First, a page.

One year ago, Cardinal Jorge Mario Bergoglio from Argentina become Pope Francis. Upon his election, the new pope asked the crowd at St. Peter’s Square at the Vatican, “Pray for me.”
Since then, the 77-year-old pontiff, who took the name Francis after St. Francis of Assisi, has become a popular leader in part because of his informal and inclusive attitude. Positioning himself as a champion of the poor and disenfranchised, he has refused to live in the papal palace, rides the “popemobile” without the bulletproof glass casing, and urged priests to give money to those less fortunate and not to drive expensive cars. His first year has been marked by events like his first Holy Thursday, when he washed the feet of young prisoners in an act of uncommon humility.
Many Catholics also have been encouraged to see that Francis has taken less hardline positions on some issues than his predecessors. He has said he does not judge gay people as long as they “seek God and are of good will,” and recently came out to say divorcees should not be condemned by the church.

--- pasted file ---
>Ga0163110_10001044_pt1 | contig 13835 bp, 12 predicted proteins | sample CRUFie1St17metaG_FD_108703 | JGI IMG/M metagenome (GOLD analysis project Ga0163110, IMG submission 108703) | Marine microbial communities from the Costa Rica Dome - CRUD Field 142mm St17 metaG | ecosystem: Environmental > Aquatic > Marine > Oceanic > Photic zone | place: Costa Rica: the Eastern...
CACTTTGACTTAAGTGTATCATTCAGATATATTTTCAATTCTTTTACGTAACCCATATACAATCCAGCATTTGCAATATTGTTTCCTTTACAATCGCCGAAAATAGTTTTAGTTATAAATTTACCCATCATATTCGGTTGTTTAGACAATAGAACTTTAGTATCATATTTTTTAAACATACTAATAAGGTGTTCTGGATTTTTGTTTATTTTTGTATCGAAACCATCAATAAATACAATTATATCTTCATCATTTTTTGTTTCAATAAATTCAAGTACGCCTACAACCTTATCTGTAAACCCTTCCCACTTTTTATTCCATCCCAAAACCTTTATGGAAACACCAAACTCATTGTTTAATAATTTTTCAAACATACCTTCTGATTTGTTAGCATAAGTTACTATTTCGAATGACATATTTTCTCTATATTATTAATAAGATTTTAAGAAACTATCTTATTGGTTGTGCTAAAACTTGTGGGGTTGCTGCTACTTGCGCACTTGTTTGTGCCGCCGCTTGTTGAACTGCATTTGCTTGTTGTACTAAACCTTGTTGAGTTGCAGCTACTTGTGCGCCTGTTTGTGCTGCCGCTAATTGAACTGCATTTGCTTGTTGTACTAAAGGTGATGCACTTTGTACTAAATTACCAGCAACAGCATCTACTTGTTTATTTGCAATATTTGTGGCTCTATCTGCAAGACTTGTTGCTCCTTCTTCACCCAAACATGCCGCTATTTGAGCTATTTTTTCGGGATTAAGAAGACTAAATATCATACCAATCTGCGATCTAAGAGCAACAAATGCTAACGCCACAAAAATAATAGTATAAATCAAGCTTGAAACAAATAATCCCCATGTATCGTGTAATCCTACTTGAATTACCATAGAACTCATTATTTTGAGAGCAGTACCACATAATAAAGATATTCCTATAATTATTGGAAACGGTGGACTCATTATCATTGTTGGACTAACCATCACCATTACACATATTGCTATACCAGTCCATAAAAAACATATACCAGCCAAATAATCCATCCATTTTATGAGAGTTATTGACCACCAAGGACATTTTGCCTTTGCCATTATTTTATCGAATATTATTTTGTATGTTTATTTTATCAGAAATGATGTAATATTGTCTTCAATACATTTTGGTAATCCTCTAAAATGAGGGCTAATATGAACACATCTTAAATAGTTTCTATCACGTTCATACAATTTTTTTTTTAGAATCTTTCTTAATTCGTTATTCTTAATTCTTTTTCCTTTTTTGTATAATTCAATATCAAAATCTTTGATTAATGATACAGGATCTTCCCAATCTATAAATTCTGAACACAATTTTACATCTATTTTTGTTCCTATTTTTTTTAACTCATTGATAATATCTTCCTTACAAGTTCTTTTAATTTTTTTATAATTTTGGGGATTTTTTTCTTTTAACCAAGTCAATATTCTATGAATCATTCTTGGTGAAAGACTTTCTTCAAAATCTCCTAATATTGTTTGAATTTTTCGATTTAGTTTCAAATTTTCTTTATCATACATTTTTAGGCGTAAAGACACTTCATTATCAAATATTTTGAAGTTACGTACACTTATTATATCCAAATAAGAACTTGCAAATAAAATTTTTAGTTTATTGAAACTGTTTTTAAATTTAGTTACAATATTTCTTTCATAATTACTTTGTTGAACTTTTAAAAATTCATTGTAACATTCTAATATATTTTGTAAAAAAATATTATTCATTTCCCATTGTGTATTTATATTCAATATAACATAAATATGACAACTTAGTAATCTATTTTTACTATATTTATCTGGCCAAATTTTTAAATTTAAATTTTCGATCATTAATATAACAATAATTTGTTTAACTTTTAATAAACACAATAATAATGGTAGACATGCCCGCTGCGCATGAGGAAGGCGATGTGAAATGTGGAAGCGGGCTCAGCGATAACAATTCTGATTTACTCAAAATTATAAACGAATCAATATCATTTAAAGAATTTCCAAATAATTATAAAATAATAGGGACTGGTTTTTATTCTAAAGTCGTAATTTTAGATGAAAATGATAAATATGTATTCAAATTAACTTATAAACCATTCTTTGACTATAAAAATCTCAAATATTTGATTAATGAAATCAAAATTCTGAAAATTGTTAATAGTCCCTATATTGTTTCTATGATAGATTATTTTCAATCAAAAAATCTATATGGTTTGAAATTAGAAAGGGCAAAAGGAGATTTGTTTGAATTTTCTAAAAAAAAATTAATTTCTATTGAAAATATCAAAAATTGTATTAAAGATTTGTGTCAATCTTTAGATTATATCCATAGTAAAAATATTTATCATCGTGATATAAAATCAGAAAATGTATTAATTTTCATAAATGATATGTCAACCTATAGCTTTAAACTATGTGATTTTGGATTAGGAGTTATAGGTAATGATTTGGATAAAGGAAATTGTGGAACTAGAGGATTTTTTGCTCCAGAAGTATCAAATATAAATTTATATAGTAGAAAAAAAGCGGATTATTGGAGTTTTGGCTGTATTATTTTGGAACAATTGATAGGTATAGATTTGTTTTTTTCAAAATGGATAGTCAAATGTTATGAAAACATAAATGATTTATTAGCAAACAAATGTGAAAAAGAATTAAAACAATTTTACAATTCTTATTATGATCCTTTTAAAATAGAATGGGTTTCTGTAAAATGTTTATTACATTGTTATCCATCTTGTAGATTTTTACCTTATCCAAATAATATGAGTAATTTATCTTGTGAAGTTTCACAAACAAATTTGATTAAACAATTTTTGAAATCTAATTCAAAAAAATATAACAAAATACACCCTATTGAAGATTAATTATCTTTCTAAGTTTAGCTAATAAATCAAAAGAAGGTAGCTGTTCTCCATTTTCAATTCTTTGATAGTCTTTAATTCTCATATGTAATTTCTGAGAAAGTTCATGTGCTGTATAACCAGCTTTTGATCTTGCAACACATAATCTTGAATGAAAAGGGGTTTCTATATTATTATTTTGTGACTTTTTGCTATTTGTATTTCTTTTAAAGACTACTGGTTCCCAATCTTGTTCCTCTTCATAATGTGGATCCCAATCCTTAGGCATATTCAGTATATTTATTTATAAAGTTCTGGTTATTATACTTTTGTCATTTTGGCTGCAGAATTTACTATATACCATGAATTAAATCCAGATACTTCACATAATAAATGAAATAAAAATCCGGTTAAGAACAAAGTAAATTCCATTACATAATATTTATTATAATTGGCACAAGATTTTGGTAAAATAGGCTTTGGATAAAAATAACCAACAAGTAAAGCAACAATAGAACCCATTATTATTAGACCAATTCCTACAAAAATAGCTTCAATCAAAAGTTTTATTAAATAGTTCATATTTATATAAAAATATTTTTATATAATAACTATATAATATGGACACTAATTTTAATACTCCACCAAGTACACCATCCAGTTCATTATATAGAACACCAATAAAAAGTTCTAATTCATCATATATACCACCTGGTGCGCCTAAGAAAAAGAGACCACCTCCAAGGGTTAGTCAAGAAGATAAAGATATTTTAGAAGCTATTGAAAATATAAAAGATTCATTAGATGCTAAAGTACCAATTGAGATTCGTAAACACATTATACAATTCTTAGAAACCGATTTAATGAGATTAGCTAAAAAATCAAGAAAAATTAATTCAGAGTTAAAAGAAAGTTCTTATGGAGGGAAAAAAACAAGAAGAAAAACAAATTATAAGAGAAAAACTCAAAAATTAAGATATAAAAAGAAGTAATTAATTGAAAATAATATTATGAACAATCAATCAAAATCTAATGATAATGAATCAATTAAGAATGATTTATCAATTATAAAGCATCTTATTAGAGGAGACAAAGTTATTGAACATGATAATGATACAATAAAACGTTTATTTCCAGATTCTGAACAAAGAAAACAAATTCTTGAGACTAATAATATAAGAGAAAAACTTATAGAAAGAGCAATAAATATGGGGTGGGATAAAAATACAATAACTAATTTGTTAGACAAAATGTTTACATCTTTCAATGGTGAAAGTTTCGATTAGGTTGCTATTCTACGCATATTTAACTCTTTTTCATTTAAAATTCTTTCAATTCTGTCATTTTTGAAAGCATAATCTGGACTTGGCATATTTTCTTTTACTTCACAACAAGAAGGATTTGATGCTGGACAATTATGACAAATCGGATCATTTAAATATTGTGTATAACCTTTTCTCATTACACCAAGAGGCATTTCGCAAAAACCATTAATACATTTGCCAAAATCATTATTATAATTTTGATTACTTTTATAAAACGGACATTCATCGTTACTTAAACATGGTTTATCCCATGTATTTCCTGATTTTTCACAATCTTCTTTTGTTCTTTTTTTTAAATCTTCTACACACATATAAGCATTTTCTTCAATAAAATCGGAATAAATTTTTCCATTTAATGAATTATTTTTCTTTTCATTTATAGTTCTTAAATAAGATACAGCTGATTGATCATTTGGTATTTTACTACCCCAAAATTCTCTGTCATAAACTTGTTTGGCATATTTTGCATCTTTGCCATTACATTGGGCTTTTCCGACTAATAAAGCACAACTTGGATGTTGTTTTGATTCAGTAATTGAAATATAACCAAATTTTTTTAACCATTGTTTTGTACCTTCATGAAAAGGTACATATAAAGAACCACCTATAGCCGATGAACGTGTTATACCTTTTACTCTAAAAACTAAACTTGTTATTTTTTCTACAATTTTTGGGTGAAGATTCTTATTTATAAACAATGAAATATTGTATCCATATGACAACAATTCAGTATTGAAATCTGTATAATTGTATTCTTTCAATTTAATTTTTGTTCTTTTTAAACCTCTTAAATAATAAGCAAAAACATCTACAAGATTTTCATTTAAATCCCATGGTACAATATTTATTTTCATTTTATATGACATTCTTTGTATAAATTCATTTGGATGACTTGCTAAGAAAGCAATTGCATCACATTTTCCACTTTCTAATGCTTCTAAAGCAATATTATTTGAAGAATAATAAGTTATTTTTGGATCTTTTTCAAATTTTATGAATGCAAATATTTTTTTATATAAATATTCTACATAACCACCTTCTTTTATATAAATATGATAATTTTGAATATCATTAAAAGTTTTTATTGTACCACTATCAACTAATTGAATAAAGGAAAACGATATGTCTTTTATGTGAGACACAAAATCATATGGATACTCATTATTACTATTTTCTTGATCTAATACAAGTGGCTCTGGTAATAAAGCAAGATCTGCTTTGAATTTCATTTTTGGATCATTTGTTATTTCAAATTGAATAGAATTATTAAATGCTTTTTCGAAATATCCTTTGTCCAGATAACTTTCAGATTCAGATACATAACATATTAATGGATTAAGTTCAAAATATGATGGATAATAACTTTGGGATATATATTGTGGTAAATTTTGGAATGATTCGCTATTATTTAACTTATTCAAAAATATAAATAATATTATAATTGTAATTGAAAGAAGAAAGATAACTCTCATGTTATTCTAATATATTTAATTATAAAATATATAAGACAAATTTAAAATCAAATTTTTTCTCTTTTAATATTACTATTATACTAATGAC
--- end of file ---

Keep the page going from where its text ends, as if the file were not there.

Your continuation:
Sally Wilson, a non-Catholic who recently traveled to St. Peter’s Square from Texas, tells NPR that the pope has particularly wide appeal: “I think his serving humanity and his love of people have an effect that makes him feel like he’s a pope for all, not just for Catholics.”
But the real secret behind Francis’ effectiveness may be the fact that people feel like he actually loves his job.
Father John Wauck, a professor at the Opus Dei Pontifical University of the Holy Cross in Rome, tells NPR he has seen many popes, but what separates Pope Francis’ leadership is his positive disposition.
“He is not a showman in the way John Paul was, and he’s not retiring in the way Benedict was. Francis is completely comfortable in his own skin. He is transparently a happy person,” Wauck says. “It sounds really simplistic, but unfeigned happiness on the part of a public figure is not that common.”
Walmart-2-Walmart Will Compete With Major Money Transfer Services
First organic foods, now financial services. Walmart has announced that it will roll out an in-store money transfer service for customers beginning April 24. The news came just over a week after the retailer said it was jumping into the organic foods market and would carry Wild Oats organic food items at a fraction of competitors' costs.